No experienced buyer purchases a company without knowing everything possible about it; this learning process is known as “due diligence.”   Buyers like the process, and sellers do not.  By viewing the opposing viewpoints on due diligence, you can understand why.

Due Diligence – Buyer’s Viewpoint

(1) The buyer assembles a team of experts including but not limited to an accountant, lawyer, and other professional advisors to review the seller’s contracts, operating procedures, business relationships, systems, leases, manuals, and financial documents.

(2) The team devotes an extraordinary amount of time and attention to the information provided.  Buyers are looking for skeletons in the closet, undisclosed material risks, fraud, or misrepresentations.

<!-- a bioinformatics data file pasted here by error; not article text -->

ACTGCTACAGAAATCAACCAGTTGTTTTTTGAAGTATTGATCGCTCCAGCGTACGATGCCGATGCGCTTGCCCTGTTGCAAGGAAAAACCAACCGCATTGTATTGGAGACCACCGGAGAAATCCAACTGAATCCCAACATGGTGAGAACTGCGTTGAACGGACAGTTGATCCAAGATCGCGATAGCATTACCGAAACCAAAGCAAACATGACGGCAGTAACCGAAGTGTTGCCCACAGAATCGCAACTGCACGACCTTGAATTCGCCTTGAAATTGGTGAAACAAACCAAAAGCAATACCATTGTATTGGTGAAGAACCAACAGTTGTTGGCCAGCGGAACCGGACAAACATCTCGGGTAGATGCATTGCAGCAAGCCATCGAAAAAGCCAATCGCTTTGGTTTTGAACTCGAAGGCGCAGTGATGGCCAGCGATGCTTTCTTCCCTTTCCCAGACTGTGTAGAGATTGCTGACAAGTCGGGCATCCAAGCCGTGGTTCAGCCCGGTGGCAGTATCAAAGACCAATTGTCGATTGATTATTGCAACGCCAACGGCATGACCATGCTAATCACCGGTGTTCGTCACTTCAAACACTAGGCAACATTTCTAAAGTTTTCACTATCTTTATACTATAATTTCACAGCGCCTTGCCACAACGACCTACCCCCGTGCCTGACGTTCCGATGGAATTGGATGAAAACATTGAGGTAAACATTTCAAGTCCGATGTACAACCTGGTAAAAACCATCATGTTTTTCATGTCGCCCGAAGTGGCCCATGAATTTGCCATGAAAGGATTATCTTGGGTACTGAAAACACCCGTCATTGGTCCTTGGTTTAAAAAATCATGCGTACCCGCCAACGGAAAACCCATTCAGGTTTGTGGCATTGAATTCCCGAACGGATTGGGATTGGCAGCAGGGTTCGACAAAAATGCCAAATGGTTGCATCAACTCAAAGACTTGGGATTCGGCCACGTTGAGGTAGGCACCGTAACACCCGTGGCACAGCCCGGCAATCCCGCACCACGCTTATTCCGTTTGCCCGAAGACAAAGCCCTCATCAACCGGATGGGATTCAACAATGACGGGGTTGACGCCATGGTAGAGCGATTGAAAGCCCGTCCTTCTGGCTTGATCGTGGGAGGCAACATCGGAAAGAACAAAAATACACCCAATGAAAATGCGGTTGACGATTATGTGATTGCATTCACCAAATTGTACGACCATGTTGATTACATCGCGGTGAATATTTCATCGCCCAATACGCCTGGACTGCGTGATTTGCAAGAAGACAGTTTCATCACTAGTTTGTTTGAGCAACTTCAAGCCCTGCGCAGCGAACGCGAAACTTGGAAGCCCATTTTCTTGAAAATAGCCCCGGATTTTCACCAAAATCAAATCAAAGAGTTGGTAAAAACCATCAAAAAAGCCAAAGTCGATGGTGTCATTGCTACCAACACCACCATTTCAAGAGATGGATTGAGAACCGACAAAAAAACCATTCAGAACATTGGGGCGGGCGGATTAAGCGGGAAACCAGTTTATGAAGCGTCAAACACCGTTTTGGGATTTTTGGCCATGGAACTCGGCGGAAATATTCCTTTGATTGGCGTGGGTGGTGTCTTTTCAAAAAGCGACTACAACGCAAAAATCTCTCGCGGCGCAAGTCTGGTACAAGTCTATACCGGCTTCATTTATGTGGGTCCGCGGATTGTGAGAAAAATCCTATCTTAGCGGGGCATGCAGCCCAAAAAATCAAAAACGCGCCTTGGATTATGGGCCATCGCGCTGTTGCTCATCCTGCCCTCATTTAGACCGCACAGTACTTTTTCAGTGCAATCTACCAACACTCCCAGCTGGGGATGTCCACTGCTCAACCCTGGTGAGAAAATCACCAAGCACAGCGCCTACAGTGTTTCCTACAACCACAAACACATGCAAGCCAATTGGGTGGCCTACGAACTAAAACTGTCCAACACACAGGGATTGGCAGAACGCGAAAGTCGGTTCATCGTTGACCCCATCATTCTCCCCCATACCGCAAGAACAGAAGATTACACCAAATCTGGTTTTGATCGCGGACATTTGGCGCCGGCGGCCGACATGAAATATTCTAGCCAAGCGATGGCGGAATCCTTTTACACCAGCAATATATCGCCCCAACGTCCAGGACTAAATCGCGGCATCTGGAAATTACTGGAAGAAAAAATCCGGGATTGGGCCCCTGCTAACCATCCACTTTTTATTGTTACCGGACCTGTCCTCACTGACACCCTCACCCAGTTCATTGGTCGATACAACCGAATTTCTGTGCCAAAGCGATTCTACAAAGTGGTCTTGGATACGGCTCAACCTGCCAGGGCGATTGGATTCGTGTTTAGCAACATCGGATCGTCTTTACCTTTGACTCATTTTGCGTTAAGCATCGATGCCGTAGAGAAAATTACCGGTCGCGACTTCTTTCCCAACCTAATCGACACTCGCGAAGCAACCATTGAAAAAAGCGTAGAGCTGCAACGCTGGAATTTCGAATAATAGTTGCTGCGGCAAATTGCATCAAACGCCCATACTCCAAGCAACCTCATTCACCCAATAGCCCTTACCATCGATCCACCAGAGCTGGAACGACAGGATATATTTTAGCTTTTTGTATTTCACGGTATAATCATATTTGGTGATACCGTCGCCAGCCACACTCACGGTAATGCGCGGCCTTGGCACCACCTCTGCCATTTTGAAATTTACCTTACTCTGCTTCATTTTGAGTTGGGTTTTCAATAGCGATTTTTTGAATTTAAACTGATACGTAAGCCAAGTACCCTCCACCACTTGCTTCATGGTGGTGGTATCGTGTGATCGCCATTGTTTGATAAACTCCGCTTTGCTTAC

(3) The buyer is looking for information that could affect the value of the company or data that indicates the company is not a worthwhile investment.

(4) As a result, buyers may find information that could be used as leverage to lower the price or improve the terms of the sale.

Due Diligence – Seller’s Viewpoint

(1) Due diligence requires a lot of work for the seller.  Contracts, agreements, procedures, and threatened law suits must be cleaned up before the company is put up for sale.

(2) Up to the point of due diligence, the seller has controlled all of the information flow to potential buyers.  When a buyer’s due diligence begins, the seller gives up much of the control.

(3) Sellers must be proactive and prepared for buyer due diligence so as to remove impediments that may prevent the buyer from traveling a straight path to closing.  Unnecessary delays in retrieving documents or answering questions rarely favors the seller.

Regardless of which side of the transaction you are on, due diligence is an important part of the process.  Allocating the appropriate amount of time to prepare for it is essential for a successful business transaction.